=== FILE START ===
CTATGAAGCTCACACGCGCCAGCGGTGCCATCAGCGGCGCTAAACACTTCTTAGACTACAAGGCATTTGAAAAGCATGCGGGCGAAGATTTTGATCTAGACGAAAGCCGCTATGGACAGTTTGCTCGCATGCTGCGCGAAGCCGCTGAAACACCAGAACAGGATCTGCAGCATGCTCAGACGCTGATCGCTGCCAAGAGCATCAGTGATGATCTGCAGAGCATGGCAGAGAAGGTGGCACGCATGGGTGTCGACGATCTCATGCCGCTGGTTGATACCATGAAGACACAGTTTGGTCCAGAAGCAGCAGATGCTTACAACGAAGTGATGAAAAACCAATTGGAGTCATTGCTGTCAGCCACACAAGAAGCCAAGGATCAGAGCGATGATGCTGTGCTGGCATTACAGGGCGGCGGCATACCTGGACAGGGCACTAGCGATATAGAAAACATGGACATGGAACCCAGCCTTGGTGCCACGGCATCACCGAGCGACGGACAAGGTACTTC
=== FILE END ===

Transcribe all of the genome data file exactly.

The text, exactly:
CTATGAAGCTCACACGCGCCAGCGGTGCCATCAGCGGCGCTAAACACTTCTTAGACTACAAGGCATTTGAAAAGCATGCGGGCGAAGATTTTGATCTAGACGAAAGCCGCTATGGACAGTTTGCTCGCATGCTGCGCGAAGCCGCTGAAACACCAGAACAGGATCTGCAGCATGCTCAGACGCTGATCGCTGCCAAGAGCATCAGTGATGATCTGCAGAGCATGGCAGAGAAGGTGGCACGCATGGGTGTCGACGATCTCATGCCGCTGGTTGATACCATGAAGACACAGTTTGGTCCAGAAGCAGCAGATGCTTACAACGAAGTGATGAAAAACCAATTGGAGTCATTGCTGTCAGCCACACAAGAAGCCAAGGATCAGAGCGATGATGCTGTGCTGGCATTACAGGGCGGCGGCATACCTGGACAGGGCACTAGCGATATAGAAAACATGGACATGGAACCCAGCCTTGGTGCCACGGCATCACCGAGCGACGGACAAGGTACTTC